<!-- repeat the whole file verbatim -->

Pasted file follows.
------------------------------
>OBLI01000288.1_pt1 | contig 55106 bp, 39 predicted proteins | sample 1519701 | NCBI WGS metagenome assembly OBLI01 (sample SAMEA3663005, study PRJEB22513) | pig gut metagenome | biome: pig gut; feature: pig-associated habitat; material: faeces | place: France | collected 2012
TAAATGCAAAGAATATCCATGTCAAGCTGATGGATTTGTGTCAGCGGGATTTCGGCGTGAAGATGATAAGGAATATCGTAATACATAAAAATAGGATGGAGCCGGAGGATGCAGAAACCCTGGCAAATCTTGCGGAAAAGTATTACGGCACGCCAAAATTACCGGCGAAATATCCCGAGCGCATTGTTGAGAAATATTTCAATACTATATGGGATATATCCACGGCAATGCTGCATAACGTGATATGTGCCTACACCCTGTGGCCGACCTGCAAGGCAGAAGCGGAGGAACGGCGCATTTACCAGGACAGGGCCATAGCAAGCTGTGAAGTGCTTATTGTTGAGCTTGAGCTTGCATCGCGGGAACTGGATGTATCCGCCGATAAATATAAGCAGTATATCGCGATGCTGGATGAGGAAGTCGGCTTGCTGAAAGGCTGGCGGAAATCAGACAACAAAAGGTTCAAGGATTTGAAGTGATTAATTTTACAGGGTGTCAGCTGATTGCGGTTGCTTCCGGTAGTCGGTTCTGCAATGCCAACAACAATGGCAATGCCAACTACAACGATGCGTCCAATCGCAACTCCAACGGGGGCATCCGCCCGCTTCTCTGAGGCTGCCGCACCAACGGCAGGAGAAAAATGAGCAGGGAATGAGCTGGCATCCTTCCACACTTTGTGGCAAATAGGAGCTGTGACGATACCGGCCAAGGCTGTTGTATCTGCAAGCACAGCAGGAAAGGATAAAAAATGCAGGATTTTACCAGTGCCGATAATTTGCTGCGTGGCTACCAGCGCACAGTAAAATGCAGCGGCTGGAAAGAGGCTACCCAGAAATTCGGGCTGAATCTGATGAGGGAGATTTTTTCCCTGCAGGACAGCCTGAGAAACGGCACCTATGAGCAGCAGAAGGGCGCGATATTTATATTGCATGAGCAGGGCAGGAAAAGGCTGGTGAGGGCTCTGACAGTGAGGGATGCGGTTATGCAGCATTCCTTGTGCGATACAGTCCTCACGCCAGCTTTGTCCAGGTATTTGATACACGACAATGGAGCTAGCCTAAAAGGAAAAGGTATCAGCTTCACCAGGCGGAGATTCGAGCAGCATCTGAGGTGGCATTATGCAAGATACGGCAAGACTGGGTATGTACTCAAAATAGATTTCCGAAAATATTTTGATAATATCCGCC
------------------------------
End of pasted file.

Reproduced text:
>OBLI01000288.1_pt1 | contig 55106 bp, 39 predicted proteins | sample 1519701 | NCBI WGS metagenome assembly OBLI01 (sample SAMEA3663005, study PRJEB22513) | pig gut metagenome | biome: pig gut; feature: pig-associated habitat; material: faeces | place: France | collected 2012
TAAATGCAAAGAATATCCATGTCAAGCTGATGGATTTGTGTCAGCGGGATTTCGGCGTGAAGATGATAAGGAATATCGTAATACATAAAAATAGGATGGAGCCGGAGGATGCAGAAACCCTGGCAAATCTTGCGGAAAAGTATTACGGCACGCCAAAATTACCGGCGAAATATCCCGAGCGCATTGTTGAGAAATATTTCAATACTATATGGGATATATCCACGGCAATGCTGCATAACGTGATATGTGCCTACACCCTGTGGCCGACCTGCAAGGCAGAAGCGGAGGAACGGCGCATTTACCAGGACAGGGCCATAGCAAGCTGTGAAGTGCTTATTGTTGAGCTTGAGCTTGCATCGCGGGAACTGGATGTATCCGCCGATAAATATAAGCAGTATATCGCGATGCTGGATGAGGAAGTCGGCTTGCTGAAAGGCTGGCGGAAATCAGACAACAAAAGGTTCAAGGATTTGAAGTGATTAATTTTACAGGGTGTCAGCTGATTGCGGTTGCTTCCGGTAGTCGGTTCTGCAATGCCAACAACAATGGCAATGCCAACTACAACGATGCGTCCAATCGCAACTCCAACGGGGGCATCCGCCCGCTTCTCTGAGGCTGCCGCACCAACGGCAGGAGAAAAATGAGCAGGGAATGAGCTGGCATCCTTCCACACTTTGTGGCAAATAGGAGCTGTGACGATACCGGCCAAGGCTGTTGTATCTGCAAGCACAGCAGGAAAGGATAAAAAATGCAGGATTTTACCAGTGCCGATAATTTGCTGCGTGGCTACCAGCGCACAGTAAAATGCAGCGGCTGGAAAGAGGCTACCCAGAAATTCGGGCTGAATCTGATGAGGGAGATTTTTTCCCTGCAGGACAGCCTGAGAAACGGCACCTATGAGCAGCAGAAGGGCGCGATATTTATATTGCATGAGCAGGGCAGGAAAAGGCTGGTGAGGGCTCTGACAGTGAGGGATGCGGTTATGCAGCATTCCTTGTGCGATACAGTCCTCACGCCAGCTTTGTCCAGGTATTTGATACACGACAATGGAGCTAGCCTAAAAGGAAAAGGTATCAGCTTCACCAGGCGGAGATTCGAGCAGCATCTGAGGTGGCATTATGCAAGATACGGCAAGACTGGGTATGTACTCAAAATAGATTTCCGAAAATATTTTGATAATATCCGCC